In Pursuit of Health
Many people these days are searching for health…familial, physical, and financial. A high divorce rate, domestic violence, and rebellious children are regular features in the news. In response, many Christian families have circled their wagons and developed ingrown, defensive postures that breed new forms of illness. With the economic downturn, the financial vulnerability of the average American family comes into sharp focus: debt, overspending, runaway charge cards. The number of financial “doctors” and seminars out there is astounding. To have the American dream, families must get their house in order. And physical sickness is rampant in our society…cancer on every front, heart disease, obesity. There are a million “cures”…this diet, that supplement, this exercise in meditation. It has become an obsession!
Where does the pursuit of health fit into God’s design for His people?
I have pondered this issue much in the last weeks as I’ve processed my diagnosis. And this is the conclusion that I’ve come to: Wholeness, Health, Perfect-ness is not compatible with Sin. As long as there is sin in the world, there will be sickness….in families, in finances, in relationships, in bodies.
Only God knows the details of why and how Sin destroys Life. But it does! (I suspect that when we arrive in Heaven, where there is no sin, we will be absolutely amazed at the destruction under which we lived on Earth.)
As I look at Jesus’ life (which is my choice for a model for my own life), I notice what He said about financial health. “The poor you have with you always.” “Don’t seek after food, clothes, shelter; your Father knows you need these things.” “It is more difficult for a camel to go through the eye of a needle than for a man who knows he’s rich to get into Heaven (ie. he has an attitude about his riches).”
What I see from these and other verses is this: Financial well-being should be a non-issue for the Christian. That is the Father’s business. Our business is to seek His Kingdom, His righteousness, His way. Our focus is not the American Dream with its big world of possessions and bank accounts and retirement funds. Our focus is beyond this life to the Life beyond, where no stock market destroys the balance sheet, no mold and rust destroy the possessions, and houses don’t need constant maintenance.
Again, looking at Jesus’ life as the model for family relationships, I notice that He repeatedly refused to buckle under to the demands of his own mother when His Father was appointing Him elsewhere. He marched to a drum different than general society, and different even than the “church” scene. He had close relationships with many different types of people, but they never dominated His life. Only the Father dominated His life. And He met regularly with that Father for communion, fellowship, instructions. He was independently dependent/connected to other human beings, but He was utterly dependent upon the Father.
What I see from this is that in our families, we must be very careful not to worship our blood lines. Spouses, children, grandchildren can be wonderful blessings; they also can be terrible distractions from the Father. The same is true of friendships. We must learn the art of being independently dependent/connected, relational without co-dependent, sharing without suffocating. In all things, even family, only the Father must have complete allegiance.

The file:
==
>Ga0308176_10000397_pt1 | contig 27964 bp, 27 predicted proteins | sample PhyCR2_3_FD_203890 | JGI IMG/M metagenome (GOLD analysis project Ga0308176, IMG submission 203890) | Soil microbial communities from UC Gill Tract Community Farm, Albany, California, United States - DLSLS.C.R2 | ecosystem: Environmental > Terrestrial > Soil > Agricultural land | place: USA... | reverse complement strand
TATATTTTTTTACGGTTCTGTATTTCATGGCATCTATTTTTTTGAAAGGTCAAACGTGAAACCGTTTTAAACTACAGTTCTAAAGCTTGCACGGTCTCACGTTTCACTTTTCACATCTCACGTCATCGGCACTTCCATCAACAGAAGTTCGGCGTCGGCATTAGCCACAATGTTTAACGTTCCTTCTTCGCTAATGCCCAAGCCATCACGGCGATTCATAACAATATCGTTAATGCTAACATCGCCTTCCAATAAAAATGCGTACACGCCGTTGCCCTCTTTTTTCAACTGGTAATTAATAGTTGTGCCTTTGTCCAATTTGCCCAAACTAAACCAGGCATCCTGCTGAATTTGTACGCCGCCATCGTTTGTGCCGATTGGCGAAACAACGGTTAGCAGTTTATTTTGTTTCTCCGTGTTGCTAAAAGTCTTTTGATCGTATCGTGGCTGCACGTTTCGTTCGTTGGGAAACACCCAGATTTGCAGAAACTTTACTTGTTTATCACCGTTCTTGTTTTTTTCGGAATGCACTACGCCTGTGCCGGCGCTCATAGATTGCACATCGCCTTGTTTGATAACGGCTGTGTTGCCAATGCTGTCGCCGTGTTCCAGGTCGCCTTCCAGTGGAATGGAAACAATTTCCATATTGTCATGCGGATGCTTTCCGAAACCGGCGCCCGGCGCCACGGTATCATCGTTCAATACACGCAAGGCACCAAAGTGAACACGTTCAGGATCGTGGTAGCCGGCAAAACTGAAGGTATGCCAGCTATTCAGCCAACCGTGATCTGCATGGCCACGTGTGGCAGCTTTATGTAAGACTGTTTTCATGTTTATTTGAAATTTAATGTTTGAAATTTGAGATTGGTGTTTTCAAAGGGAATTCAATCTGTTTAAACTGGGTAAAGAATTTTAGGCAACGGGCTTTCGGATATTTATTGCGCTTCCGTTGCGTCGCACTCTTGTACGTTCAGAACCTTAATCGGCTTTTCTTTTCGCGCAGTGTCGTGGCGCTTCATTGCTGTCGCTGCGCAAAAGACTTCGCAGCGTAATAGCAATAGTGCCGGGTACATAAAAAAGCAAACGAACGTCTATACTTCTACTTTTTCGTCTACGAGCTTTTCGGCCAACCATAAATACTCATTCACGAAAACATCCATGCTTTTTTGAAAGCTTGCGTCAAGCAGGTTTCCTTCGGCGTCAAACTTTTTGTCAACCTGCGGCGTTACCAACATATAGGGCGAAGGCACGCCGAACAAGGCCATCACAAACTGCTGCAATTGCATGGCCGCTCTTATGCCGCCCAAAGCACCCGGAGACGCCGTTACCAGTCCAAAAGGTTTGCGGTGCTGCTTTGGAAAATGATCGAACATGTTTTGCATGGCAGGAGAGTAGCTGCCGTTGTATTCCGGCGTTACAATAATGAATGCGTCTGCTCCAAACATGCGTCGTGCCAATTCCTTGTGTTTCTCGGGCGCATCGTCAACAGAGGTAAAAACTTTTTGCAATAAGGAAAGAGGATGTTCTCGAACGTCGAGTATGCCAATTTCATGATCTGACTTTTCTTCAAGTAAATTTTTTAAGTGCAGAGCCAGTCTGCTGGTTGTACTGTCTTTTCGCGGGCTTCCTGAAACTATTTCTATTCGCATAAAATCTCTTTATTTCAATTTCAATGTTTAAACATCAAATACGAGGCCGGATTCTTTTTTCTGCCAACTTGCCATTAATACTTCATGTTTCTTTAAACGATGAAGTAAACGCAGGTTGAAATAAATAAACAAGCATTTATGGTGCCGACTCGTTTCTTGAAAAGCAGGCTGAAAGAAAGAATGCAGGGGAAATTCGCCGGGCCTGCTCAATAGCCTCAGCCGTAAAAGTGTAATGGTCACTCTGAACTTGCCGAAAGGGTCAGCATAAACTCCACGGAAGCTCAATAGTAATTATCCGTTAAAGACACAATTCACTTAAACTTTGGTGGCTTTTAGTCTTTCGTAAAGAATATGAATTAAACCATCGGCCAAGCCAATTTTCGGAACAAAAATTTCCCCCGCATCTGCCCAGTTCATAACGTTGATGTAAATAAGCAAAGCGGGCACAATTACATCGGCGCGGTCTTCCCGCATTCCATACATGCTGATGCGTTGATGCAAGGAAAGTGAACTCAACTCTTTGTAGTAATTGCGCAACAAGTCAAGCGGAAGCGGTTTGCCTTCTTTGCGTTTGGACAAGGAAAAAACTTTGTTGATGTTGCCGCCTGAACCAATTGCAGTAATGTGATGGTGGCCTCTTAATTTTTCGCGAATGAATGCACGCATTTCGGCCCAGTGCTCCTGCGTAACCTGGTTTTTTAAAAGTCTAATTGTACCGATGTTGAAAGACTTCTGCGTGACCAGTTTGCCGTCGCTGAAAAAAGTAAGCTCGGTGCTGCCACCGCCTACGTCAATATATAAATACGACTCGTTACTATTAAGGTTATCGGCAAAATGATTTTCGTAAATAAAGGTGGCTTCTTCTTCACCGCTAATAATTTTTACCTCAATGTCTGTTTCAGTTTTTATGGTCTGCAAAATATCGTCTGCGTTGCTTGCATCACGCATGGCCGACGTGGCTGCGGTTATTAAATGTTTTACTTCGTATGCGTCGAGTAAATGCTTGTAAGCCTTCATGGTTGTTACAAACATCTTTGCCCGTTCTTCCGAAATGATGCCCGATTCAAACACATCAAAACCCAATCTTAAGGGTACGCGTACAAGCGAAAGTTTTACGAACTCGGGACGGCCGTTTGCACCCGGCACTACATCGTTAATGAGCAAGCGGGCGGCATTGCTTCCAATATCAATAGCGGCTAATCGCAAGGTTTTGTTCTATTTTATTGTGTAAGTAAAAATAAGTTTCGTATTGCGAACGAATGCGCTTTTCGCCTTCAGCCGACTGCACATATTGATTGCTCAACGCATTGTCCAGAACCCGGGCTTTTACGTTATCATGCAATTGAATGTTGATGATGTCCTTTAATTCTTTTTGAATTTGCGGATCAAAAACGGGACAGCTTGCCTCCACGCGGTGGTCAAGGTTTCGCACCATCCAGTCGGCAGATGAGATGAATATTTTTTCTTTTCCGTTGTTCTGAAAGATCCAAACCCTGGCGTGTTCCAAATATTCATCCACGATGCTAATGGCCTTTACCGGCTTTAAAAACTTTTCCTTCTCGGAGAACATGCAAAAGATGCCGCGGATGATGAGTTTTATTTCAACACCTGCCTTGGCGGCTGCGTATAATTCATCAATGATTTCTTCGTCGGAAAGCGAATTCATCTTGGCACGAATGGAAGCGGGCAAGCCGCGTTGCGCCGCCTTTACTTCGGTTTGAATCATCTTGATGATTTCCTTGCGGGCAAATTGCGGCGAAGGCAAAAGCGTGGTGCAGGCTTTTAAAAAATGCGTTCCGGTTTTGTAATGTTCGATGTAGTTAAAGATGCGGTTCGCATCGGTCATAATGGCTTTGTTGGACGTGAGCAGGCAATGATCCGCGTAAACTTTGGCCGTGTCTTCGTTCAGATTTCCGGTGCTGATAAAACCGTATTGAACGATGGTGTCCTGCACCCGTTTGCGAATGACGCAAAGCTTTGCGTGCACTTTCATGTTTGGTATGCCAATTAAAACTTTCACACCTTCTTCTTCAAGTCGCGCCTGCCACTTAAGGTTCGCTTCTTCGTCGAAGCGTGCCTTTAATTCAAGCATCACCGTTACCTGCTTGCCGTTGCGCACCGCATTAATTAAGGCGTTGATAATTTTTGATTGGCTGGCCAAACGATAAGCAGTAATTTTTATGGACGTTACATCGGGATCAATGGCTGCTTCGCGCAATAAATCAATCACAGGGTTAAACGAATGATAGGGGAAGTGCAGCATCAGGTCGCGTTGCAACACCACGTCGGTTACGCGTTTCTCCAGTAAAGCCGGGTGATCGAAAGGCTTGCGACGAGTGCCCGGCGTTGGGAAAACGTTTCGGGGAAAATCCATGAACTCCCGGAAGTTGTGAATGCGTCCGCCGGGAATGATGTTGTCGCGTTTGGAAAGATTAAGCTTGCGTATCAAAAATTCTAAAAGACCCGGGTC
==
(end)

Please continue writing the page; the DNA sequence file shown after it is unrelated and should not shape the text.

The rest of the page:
This has very practical dimensions. Do we leave our estates to ungodly children, or to Kingdom ministries? Do we accommodate sinful behavior (like fornication, drunkenness, drug addiction, habitual anger) under our roofs? Do we accept an unwed partner of a child as we would a spouse of that child? Do we condone marriages with unbelievers?
These are tough situations, but if we are straight about who we serve, who we are REALLY connected to, then the choice is easier, even if it still has its pain. All is lost when we live in such a way that our allegiance to the Father does not reign supreme in our relationships, family or otherwise. All is lost because our light has gone out.
And how was Jesus about His health issues? We know that He was tired, hungry, hurting. We know He faced mental/psychological challenges. Instances of these situations are clearly described in the four Gospels. But there is no reference in any of the Gospels (that I can find) to His concern about diet, or bowel movements, or hygiene, or the effects of stress. We get the impression that He just flowed with Life as it came to Him. I’m fairly certain that IF He had taught much about diligence and particular-ness in these matters, it would have been recorded someplace in the four Gospels.
For myself, as I’ve pondered these things, I’ve asked the Lord “Show me how to think about pursuing physical health.” And the conclusion I’ve come to is this:
So, am I following a prescribed diet as if it were the Bible truth? No. Am I doing what seems reasonable, based upon what we know about chemotherapy effects and nutrition? Yes.
And in all the “doings,” my emotions are detached from the doings. My trust, my hope, my peace comes not from my doings. My trust, my hope, my peace rests 100% upon my God, His character, His faithfulness, His sufficiency.
So in the coming days, as fatigue sets in, as nausea overwhelms me, as infections threaten, as my organs suffer “collateral damage” from the chemo, my heart and focus is set. I trust Him to supply what is needed, hour by hour, for the work of that hour. I will walk through the days and weeks and months ahead holding onto Him, and allowing Him to carry me in all my weakness.
I do not pursue Health. I pursue Him. And I seek His commendation, “Well done, my good and faithful servant.”
September 16, 2009